The salad was fairly average, although there were jicama slices piled atop the lettuce. They were light and crunchy--quite nice! I think my problem with the salad was the sheer amount of dressing! The chef slathered the salad in it. While the vinegarette--house-made, sweet, and quite tasty--was good, I wish I could've enjoyed the crispness of the salad. By the time I finished my plate, the leaves were wilted with oil.

The alligator sausage was my adventurous dish. When I found out that I was coming to New Orleans, I knew that I had to try alligator. It was just one of those things.

The sausage was, surprisingly, anticlimactic. I was expecting some big, meaty difference between alligator sausage and ordinary pork (or even turkey!) sausage. But, honestly? It tasted the same. The alligator sausage had a slight smoky aftertaste, but that was it.

After I ate my meal, I poked around other people's plates. The tuna steak was a bit too rare for my liking--sushi anyone?--and the creamy soup was good despite the liberal sprinkling of button mushrooms throughout the bowl. All and all, I loved the Red Fish Grill. If price weren't an issue, I'd love to eat there again!

If you're willing to spend a bit, I'd recommend it wholeheartedly.
After arriving in New Orleans and settling down at the hotel, my group and I set out for a quick bite at a local eatery.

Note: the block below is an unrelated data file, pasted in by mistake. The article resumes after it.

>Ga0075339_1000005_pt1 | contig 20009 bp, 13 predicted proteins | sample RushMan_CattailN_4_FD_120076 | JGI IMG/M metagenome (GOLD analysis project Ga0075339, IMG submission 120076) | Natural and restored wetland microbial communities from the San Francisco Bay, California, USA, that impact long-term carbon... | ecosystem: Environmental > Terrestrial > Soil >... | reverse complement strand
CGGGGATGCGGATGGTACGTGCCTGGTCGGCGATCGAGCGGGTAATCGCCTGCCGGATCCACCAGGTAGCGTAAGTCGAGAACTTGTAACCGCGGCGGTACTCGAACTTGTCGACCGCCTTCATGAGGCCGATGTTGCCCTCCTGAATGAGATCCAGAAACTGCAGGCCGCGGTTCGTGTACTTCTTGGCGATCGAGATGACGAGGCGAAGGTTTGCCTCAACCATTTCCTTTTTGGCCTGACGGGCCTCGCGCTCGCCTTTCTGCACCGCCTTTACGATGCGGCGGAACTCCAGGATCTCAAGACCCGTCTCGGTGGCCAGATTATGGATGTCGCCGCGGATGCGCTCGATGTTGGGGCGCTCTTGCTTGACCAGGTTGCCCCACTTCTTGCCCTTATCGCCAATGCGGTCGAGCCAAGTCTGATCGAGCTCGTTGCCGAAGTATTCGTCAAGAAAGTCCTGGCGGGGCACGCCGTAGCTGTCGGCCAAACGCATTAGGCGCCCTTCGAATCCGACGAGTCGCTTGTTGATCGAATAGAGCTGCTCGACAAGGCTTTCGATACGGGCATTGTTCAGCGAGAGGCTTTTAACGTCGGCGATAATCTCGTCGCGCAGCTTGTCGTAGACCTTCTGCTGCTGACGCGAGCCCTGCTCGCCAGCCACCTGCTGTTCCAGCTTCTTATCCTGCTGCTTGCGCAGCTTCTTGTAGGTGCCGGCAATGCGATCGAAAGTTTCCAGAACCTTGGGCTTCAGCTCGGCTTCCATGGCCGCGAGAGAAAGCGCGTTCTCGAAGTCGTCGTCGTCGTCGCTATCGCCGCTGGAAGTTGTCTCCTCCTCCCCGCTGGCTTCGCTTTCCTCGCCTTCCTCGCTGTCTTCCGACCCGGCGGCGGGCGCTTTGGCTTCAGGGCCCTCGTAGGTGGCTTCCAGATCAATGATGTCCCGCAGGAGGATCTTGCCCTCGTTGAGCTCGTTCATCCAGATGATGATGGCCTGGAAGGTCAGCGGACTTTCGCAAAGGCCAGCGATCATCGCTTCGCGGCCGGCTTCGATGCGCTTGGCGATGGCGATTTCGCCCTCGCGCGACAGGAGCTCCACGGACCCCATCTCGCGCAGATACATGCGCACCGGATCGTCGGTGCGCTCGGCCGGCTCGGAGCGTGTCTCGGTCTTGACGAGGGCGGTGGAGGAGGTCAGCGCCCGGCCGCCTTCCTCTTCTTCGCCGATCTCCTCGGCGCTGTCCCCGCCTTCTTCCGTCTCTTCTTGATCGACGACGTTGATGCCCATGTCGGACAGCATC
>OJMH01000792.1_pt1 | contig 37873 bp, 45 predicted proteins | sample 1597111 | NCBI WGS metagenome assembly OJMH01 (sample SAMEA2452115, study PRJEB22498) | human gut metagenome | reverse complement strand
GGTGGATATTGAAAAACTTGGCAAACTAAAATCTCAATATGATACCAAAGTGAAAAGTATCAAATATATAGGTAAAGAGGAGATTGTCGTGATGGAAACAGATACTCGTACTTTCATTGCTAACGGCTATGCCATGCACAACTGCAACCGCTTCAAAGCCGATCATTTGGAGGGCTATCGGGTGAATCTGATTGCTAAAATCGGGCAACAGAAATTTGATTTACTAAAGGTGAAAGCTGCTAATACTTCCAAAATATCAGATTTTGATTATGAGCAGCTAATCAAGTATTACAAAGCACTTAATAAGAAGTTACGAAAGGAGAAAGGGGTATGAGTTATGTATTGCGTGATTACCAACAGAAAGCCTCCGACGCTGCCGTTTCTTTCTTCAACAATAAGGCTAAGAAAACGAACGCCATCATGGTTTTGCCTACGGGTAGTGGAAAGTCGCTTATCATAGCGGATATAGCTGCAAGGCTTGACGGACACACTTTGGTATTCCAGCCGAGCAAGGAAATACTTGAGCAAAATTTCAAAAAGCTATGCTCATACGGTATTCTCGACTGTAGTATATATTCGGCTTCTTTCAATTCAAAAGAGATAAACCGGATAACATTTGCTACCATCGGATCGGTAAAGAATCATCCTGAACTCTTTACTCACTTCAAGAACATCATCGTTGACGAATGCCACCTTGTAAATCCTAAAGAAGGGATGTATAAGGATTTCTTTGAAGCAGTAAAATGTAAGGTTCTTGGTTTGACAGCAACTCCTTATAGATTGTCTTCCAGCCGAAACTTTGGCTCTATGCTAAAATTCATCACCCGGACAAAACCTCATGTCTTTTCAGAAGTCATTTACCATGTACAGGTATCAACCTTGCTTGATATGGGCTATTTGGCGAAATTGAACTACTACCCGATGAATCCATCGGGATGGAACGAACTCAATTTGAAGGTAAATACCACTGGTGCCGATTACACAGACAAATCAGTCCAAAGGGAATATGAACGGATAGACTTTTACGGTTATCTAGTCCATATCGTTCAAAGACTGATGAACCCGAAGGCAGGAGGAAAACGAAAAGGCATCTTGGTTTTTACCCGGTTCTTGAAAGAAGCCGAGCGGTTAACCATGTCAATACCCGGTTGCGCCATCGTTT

The appetizer, a spinach and artichoke andouille, was delicious. Although I shared it with a friend, I have to admit that I ate quite a bit of it. The chips were a bit stale, but they still packed a nice corn taste. The small meat chunks mixed throughout the dip imparted a slightly salty flavor. The overall texture was both chunky and creamy.

Before we knew it, the dip was gone.

I ordered red beans and rice for a little authentic New Orleans flavor. Unfortunately, they were completely bland! To salvage the meal, I tried dumping in tons of salt. It didn't really work. The ham added a salty flavor, but it was too sparse on the plate. I couldn't bring myself to slice of a bit of meat for every bite!

It was a bit of a bad run for New Orleans food during my first meal. Luckily, the winds of change were on my side: the food only got better.
To bring in the new semester, I snapped a shot of my first cafeteria meal.

It was a pretty decent menu. We had stuffed shells, carrots, potatoes, and an optional salad bar. Our school offers multiple lines, so there were a few more choices than that. What I ate, however, was the main spread.

The shells were a bit hard. I don't know if it's a matter of the pasta being overcooked or what, but the crunchy bits are a bit disconcerting. Luckily, the ricotta inside the shell was smooth and creamy, with a mild herb taste. The marinara sauce--made with sweet, sweet tomato--paired nicely with the creamy ricotta.

The carrots were nice and firm. They were cooked to perfection, slicing off cleanly at the bite. The potatoes were a great surprise. I couldn't believe it! Normally, the cafeteria cuts costs by serving up bland, warehouse-stock potatoes. This meal, they decided to spice things up with russet potatoes smothered in herbs. (Whew!)

Overall, the meal was pleasant. My cohorts--that is, the rest of the college people--were a bit put-off when I whipped out my camera, but hey! I have a food blog to update!

Coming up: posts on my trip to New Orleans. Oh, yes!